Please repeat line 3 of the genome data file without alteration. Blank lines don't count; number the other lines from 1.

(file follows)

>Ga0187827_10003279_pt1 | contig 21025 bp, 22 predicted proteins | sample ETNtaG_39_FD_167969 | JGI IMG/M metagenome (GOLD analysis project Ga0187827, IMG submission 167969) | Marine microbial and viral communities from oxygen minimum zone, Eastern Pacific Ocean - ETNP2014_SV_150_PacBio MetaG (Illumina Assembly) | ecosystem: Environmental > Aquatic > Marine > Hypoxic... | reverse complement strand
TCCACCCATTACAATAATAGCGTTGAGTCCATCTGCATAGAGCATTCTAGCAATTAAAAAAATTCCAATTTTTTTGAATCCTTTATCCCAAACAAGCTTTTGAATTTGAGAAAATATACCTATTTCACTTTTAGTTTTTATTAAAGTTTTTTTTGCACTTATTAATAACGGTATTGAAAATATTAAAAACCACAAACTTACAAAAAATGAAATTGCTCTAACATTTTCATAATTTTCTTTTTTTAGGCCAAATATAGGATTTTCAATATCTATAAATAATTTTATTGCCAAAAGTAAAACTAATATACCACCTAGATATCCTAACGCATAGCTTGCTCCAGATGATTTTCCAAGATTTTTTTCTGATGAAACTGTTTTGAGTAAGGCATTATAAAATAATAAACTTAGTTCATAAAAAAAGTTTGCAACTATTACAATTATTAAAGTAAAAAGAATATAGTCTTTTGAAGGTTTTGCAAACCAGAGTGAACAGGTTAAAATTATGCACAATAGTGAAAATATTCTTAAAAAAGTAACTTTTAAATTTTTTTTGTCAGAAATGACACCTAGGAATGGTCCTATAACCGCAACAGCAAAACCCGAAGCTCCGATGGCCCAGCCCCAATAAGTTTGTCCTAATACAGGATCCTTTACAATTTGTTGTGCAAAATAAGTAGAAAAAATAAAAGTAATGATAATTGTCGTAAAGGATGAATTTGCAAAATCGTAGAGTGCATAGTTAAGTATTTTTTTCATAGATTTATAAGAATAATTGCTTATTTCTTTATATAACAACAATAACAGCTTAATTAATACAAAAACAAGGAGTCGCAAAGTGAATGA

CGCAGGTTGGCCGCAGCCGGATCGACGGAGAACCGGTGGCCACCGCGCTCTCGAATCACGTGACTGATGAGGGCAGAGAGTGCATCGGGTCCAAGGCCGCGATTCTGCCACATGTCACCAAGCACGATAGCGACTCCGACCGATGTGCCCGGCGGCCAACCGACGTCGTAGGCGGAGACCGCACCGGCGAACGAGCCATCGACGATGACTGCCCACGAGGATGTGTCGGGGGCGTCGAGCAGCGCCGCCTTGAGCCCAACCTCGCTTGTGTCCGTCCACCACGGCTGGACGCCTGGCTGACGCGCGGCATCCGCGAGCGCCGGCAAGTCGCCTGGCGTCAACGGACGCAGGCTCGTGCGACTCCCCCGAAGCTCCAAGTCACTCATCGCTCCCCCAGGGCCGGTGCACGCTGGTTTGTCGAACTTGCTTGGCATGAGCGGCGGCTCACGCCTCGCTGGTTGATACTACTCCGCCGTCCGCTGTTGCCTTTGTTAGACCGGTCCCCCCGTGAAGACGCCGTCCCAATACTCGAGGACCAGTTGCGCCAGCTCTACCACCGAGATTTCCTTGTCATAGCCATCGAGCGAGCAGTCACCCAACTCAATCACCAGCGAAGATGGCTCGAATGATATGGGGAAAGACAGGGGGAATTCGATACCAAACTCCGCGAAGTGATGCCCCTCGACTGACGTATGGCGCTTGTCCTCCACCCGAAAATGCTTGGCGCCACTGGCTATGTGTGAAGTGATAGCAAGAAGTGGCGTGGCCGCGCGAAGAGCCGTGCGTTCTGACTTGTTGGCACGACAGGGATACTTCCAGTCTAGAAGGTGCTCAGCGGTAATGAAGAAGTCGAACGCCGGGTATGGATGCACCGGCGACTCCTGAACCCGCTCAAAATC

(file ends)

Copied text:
CGCAGGTTGGCCGCAGCCGGATCGACGGAGAACCGGTGGCCACCGCGCTCTCGAATCACGTGACTGATGAGGGCAGAGAGTGCATCGGGTCCAAGGCCGCGATTCTGCCACATGTCACCAAGCACGATAGCGACTCCGACCGATGTGCCCGGCGGCCAACCGACGTCGTAGGCGGAGACCGCACCGGCGAACGAGCCATCGACGATGACTGCCCACGAGGATGTGTCGGGGGCGTCGAGCAGCGCCGCCTTGAGCCCAACCTCGCTTGTGTCCGTCCACCACGGCTGGACGCCTGGCTGACGCGCGGCATCCGCGAGCGCCGGCAAGTCGCCTGGCGTCAACGGACGCAGGCTCGTGCGACTCCCCCGAAGCTCCAAGTCACTCATCGCTCCCCCAGGGCCGGTGCACGCTGGTTTGTCGAACTTGCTTGGCATGAGCGGCGGCTCACGCCTCGCTGGTTGATACTACTCCGCCGTCCGCTGTTGCCTTTGTTAGACCGGTCCCCCCGTGAAGACGCCGTCCCAATACTCGAGGACCAGTTGCGCCAGCTCTACCACCGAGATTTCCTTGTCATAGCCATCGAGCGAGCAGTCACCCAACTCAATCACCAGCGAAGATGGCTCGAATGATATGGGGAAAGACAGGGGGAATTCGATACCAAACTCCGCGAAGTGATGCCCCTCGACTGACGTATGGCGCTTGTCCTCCACCCGAAAATGCTTGGCGCCACTGGCTATGTGTGAAGTGATAGCAAGAAGTGGCGTGGCCGCGCGAAGAGCCGTGCGTTCTGACTTGTTGGCACGACAGGGATACTTCCAGTCTAGAAGGTGCTCAGCGGTAATGAAGAAGTCGAACGCCGGGTATGGATGCACCGGCGACTCCTGAACCCGCTCAAAATC